Sunday, September 05, 2010

Let Your Light So Shine

It was kind of strange watching Texas play yesterday, knowing that Colt McCoy was no longer there, or Jordan Shipley. But what with Garrett Gilbert and Tra Newton spearheading the offense, I think they'll do just fine. I tried to somehow work my way up to posting a Gratuitous Garrett Gilbert photo, but --alliteration notwithstanding-- it just didn't have the same ring.  Still, kids can't stay in college forever, and life must move on...

A few weeks back, I was listening to The Rick and Bubba show on Ustream, since our local radio affiliate dropped the show. I really hate that, because I loved listening to it while getting ready for work in the mornings. My guess is that the sex toys store and the abortion clinic threatened to pull their advertising if the station didn't drop the conservative, Christian show which promoted patriotism, common sense, and good moral values. So now, if I want to listen, I have to go to Ustream and watch the show archives.

Be that as it may, I was listening one morning, and Rick started telling a story about how he was flipping through the TV channels and found on one of the sports stations a program which caught his attention entitled Two Fathers, Two Sons, A Story Of Raising Champions.  The show was a documentary type thing in which they were interviewing the fathers of Greg McElroy and Colt McCoy.  For those of you who don't watch football, those were the two quarterbacks of Alabama and Texas, which played for the BCS National Championship last season.  I tried to find the show online, but couldn't.  I tried all the usual places-- YouTube, Hulu, Ustream, but no dice.  So, what you are about to read is my re-telling of Rick's retelling of what he watched.

The show was talking to the fathers about what it was like to raise these two little boys to be young men playing for the BCS National Championship.  Greg McElroy's father was saying how proud he was, and how after the game, Greg came up into the stands and gave him his helmet.  As he was leaving to go back into the locker room, Greg turned and tossed his father the game ball, and he dropped it.  His son had just won the National Championship, and he dropped the ball.  He said he couldn't help it.  He played guard in college.

The interview with Brad McCoy was much more poignant.  He described what it was like sitting in the stands and seeing his son go down like that.  How Colt was trying to play it off like it was nothing, but Brad knew right away something was wrong.  They took Colt back to the locker room, then a few minutes later, came and got Brad.  When he walked into the locker room, Colt was asking for his pads, wanting to get back into the game.  Behind him, the medical staff were shaking their heads, and saying, "It ain't happening."  They'd had to hide his helmet, they said, to keep him off the field.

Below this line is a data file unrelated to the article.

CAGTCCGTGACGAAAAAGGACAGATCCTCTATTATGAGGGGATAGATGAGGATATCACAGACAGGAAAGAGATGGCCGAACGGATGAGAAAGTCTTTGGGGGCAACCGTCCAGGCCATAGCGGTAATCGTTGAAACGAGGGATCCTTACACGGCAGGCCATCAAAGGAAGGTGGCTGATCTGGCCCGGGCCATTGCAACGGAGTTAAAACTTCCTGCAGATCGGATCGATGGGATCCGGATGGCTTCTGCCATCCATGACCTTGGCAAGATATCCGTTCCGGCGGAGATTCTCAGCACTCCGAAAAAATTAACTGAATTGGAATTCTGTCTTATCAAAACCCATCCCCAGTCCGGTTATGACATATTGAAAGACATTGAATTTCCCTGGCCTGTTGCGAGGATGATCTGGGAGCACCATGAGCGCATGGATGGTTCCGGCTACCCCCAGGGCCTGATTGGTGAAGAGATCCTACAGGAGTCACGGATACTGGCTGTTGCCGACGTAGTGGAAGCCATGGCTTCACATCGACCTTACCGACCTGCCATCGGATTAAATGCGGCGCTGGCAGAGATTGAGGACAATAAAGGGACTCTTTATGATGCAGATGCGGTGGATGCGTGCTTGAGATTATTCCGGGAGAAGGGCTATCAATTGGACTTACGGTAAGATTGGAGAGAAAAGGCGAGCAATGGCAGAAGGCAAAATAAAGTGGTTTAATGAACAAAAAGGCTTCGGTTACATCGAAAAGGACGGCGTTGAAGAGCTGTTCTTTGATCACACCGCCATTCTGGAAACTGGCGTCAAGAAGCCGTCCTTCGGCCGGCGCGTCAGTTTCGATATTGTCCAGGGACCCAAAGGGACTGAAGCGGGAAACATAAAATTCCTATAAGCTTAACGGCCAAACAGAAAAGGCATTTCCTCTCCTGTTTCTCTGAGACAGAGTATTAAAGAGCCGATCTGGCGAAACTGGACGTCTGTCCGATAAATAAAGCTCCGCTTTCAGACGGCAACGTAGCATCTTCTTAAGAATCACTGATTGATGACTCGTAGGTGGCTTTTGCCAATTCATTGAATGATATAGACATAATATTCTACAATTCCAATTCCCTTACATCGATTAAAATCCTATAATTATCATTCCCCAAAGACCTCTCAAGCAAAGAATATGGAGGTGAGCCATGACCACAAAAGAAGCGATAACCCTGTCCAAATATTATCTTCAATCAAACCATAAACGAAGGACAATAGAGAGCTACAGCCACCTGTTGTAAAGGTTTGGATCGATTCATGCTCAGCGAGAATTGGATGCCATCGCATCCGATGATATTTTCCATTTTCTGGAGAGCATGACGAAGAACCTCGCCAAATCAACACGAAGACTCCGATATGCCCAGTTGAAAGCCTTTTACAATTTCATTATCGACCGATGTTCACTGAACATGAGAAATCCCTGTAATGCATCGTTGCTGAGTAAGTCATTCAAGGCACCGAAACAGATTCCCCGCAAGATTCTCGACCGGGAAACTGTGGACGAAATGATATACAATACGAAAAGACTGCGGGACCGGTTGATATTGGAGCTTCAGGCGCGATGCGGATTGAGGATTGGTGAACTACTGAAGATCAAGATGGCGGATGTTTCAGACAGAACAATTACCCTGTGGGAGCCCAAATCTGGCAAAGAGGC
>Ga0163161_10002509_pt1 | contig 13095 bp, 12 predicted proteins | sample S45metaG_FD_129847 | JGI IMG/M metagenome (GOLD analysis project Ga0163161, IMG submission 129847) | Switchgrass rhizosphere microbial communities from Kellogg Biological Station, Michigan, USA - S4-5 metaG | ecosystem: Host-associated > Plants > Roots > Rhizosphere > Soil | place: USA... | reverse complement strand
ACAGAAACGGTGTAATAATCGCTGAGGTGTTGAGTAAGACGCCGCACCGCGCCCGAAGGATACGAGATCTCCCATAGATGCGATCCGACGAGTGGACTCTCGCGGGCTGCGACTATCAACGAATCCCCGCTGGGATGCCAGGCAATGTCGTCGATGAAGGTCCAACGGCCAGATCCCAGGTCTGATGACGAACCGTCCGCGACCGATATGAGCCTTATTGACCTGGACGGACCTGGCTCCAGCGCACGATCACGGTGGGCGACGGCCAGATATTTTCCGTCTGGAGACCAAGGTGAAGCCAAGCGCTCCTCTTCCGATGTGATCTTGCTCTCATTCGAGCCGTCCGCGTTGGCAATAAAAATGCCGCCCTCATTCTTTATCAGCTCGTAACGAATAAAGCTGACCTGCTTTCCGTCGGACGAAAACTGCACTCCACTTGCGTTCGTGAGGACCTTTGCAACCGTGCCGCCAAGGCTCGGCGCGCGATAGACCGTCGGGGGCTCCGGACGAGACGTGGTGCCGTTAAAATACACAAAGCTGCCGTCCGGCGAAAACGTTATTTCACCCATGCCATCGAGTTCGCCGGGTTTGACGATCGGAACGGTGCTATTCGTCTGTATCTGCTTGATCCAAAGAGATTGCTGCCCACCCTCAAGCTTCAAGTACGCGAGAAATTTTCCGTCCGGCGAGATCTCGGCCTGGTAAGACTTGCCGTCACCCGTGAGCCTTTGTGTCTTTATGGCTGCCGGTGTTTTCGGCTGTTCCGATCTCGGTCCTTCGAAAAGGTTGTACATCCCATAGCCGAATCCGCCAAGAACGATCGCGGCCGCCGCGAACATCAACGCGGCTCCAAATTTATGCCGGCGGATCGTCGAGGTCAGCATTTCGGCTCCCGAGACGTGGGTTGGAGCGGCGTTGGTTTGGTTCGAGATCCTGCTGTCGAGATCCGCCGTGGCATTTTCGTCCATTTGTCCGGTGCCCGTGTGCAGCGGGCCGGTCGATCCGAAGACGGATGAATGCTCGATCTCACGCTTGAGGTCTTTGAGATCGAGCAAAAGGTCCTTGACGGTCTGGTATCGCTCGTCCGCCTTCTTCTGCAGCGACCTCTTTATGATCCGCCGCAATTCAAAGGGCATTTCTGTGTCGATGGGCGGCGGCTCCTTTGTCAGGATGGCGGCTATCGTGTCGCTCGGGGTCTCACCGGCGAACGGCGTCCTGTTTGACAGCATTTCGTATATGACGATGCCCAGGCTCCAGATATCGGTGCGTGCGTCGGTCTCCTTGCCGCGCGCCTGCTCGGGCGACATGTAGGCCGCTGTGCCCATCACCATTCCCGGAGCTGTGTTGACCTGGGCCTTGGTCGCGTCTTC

"This is all emotion talking," they told Brad McCoy.  "There's no way he's going back into the game."  So, Brad did what any good father would do in that situation.  He put on his Dad face and was strong for his son, even though his own heart was breaking.

Later, back in the stands, watching the rest of the game, Brad had to admit that he was angry.  Colt had dreamed of this his whole life.  He'd worked so hard to get here.  He was a fine, Christian young man who'd stayed true to his faith. Yet, on only the fifth play of this game he'd worked his whole life to get to, he is knocked out, not to return.  Why?  Why would God do this to him?  Why would God allow this to happen?

When the game was over, and Colt was interviewed, Brad couldn't hear what he was saying because he was still in the stands.  As soon as the interview aired, Brad immediately began getting texts and messages about what a fantastic interview Colt had done, and what an impact his words had made.  When he was finally able to speak to him,  he told Colt that people had been telling him how honorably he'd handled the interview and asked him what he'd said.  Colt replied, "Dad, I don't even know.  I just hope I didn't make a fool of myself."  Of course, we know what he said.

As the days went by, Brad McCoy started thinking.  What a platform God had given to his son to make an impact for Christ.  Yes, he was still hurt by the loss, but his son had gotten to proclaim his faith in front of hundreds of thousands --perhaps millions-- of viewers on national TV.  He has been asked, "Well, wouldn't it have been an even bigger platform if he'd won?"  No, it wouldn't have been.  Everybody loves God when they win.  Everybody gives God the glory when they win.  It's expected.  But to love God when you lose, to give him glory in the face of crushing disappointment--that will truly make an impact.  

Brad McCoy is right. It's easy to give God glory when you win. It's a whole lot harder to say "I'm standing on the Rock" when you've just lost the biggest game of your career. It's a whole lot harder to say, "I don't question the will of God" when not only have you lost the biggest game of your career, but you didn't even get to play. It's a lot harder to say "I know God has a plan for my life" when your own plans were just completely and irrevocably shattered in an instant.

Colt McCoy will leave a legacy in the world of college football. Yet, his biggest legacy won't be the games he's won, or the records he's set, or all the awards he's received. It won't even be that he is the winningest college quarterback in history. No, his biggest legacy will point back to a game he lost.

To a night he stood with the eyes of a nation upon him, and with a voiced choked by emotion, he let his little light shine in a big, big way.

1 comment:

Dale said...

Wow what a testimony of faith! Thanks for the read Becky!


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